Managing The Innovator’s Superstitions

Innovation is part art, part alchemy, part luck and a lot of hard work.

What’s striking about innovators is that even though they are some of the smartest people in the world, they are still human and sometimes do irrational things.

Superstition and Innovation

It should really be no surprise that innovators are superstitious. It’s inherit in the very nature of invention since you are blazing a completely new trail. This uncertainty creates tensions that lead smart, innovative people to revert to basic brain functions and desires to recognize patterns even when patterns may not exist.

Pattern recognition assumes that correlation is causality and that might not be the case when you are innovating something new. The manifestation of these superstations tend to follow some basic patterns like:

  • It won’t work without a certain type of material: This one is classic especially if the material is just the same thing as they got before — it might just be a different color or shape..

  • I need to wear my lucky lab coat, socks, shirt, etc: I know this sounds odd but it does happen and it has a lot to do with feeling confident and comfortable

  • We need to perform the experiment in exactly this way: It’s always good to be consistent but not at the expense of expanding your knowledge base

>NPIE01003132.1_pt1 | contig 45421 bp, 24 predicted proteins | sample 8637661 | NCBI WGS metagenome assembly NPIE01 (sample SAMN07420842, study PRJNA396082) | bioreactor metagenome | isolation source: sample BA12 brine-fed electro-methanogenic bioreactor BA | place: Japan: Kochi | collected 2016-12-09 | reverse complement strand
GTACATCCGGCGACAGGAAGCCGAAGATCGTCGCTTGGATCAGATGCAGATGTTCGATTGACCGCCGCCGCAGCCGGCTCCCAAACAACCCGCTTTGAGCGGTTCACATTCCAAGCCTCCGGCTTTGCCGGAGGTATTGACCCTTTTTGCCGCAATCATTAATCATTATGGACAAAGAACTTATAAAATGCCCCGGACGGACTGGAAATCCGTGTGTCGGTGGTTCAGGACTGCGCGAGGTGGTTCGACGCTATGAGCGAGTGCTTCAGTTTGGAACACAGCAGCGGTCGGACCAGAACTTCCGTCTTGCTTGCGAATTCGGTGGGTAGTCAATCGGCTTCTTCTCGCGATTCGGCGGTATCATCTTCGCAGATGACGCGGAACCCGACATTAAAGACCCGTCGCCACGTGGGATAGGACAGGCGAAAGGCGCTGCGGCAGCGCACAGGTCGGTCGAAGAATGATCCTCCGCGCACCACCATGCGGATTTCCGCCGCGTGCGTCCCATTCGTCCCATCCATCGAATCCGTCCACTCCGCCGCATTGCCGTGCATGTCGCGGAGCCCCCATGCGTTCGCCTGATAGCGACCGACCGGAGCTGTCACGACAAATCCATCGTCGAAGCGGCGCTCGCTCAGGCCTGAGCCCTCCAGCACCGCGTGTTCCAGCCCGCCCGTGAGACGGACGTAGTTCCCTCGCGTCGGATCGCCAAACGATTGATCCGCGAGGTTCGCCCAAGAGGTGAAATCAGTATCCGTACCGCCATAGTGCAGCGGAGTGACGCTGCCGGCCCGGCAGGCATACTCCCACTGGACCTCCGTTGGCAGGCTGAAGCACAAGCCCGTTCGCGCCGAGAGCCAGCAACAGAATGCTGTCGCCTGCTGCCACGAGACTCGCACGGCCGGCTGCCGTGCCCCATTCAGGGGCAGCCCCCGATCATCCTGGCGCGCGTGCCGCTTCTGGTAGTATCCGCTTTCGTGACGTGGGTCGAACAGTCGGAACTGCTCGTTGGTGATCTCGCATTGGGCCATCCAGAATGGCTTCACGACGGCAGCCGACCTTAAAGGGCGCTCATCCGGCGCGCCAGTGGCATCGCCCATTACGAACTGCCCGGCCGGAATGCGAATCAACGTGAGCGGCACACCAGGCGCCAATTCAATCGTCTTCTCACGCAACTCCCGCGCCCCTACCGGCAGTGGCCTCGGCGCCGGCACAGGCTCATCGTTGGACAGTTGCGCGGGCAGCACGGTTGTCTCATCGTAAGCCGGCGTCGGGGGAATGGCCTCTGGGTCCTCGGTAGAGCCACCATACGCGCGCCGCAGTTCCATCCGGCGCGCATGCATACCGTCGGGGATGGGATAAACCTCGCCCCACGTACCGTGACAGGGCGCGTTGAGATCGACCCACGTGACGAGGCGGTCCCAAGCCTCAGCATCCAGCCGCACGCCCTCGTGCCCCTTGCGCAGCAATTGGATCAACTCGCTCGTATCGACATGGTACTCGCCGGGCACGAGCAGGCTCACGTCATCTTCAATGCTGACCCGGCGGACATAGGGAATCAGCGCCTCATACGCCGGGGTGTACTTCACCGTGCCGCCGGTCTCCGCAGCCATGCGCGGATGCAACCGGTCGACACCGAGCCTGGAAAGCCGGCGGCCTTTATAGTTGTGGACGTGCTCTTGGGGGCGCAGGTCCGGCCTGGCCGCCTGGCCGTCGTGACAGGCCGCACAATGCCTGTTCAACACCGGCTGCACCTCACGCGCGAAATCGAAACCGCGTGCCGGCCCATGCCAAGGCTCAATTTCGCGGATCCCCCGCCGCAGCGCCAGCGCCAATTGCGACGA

• Surely the reason it does not work is (add odd or irrational reason): The odder the reason or the more irrational, the more the person has no clue what is really going on. It’s almost a coping mechanism to distance themselves from the problem.

I know that this seems pretty weird but you would be surprised how superstitious (well maybe the phrase is pattern obsessed) most researchers and innovators are.

You can clearly see this because of the need for double blind studies to avoid bias and the placebo effect that gives positive results even though nothing has happened.

We humans also do something called Cognitive Dissonance which means that we find it hard to hold two contradictory beliefs at once, so we unconsciously adjust one to make it fit the other. This has a profound impact on innovators because most of their work life revolves around sorting out several contradictory ideas at once.

What’s interesting about these behaviors is that it’s a self-fulling proficiency. If people don’t have confidence in the materials, approach or methods they are using, consciously or subconsciously, they will not put their best effort into the experiment, prototype or piece of software. This reinforces the superstitions because the results always come out sub-par.

Taming Superstitions To Get Meaningful Results

Even though we see patterns where they don’t exist and align different concepts so they match, we can setup simple tests and procedures to help us break through these limitations. A list of some of my favorites include:

  • Double blind experiments: This is a great way to eliminate any superstitions because there will be no human (or little) influence on the results

  • A/B testing: Nothing ends a debate about the path to choose like an A/B test. This is especially effective if what you are trying to decide can be easily surveyed